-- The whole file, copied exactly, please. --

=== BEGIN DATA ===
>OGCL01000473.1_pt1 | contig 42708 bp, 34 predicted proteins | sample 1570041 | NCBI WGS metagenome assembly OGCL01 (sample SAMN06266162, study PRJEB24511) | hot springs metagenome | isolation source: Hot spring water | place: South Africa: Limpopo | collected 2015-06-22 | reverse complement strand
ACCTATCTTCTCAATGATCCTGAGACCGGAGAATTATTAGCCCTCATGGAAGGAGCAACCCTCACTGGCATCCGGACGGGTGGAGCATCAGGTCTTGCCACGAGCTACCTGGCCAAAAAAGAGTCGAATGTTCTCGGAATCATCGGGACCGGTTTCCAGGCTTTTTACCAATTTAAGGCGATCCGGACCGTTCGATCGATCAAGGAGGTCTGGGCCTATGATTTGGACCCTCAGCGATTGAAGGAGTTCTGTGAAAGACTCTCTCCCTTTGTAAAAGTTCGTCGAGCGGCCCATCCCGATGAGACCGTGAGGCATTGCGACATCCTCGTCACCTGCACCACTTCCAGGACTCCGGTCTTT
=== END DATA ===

>OGCL01000473.1_pt1 | contig 42708 bp, 34 predicted proteins | sample 1570041 | NCBI WGS metagenome assembly OGCL01 (sample SAMN06266162, study PRJEB24511) | hot springs metagenome | isolation source: Hot spring water | place: South Africa: Limpopo | collected 2015-06-22 | reverse complement strand
ACCTATCTTCTCAATGATCCTGAGACCGGAGAATTATTAGCCCTCATGGAAGGAGCAACCCTCACTGGCATCCGGACGGGTGGAGCATCAGGTCTTGCCACGAGCTACCTGGCCAAAAAAGAGTCGAATGTTCTCGGAATCATCGGGACCGGTTTCCAGGCTTTTTACCAATTTAAGGCGATCCGGACCGTTCGATCGATCAAGGAGGTCTGGGCCTATGATTTGGACCCTCAGCGATTGAAGGAGTTCTGTGAAAGACTCTCTCCCTTTGTAAAAGTTCGTCGAGCGGCCCATCCCGATGAGACCGTGAGGCATTGCGACATCCTCGTCACCTGCACCACTTCCAGGACTCCGGTCTTT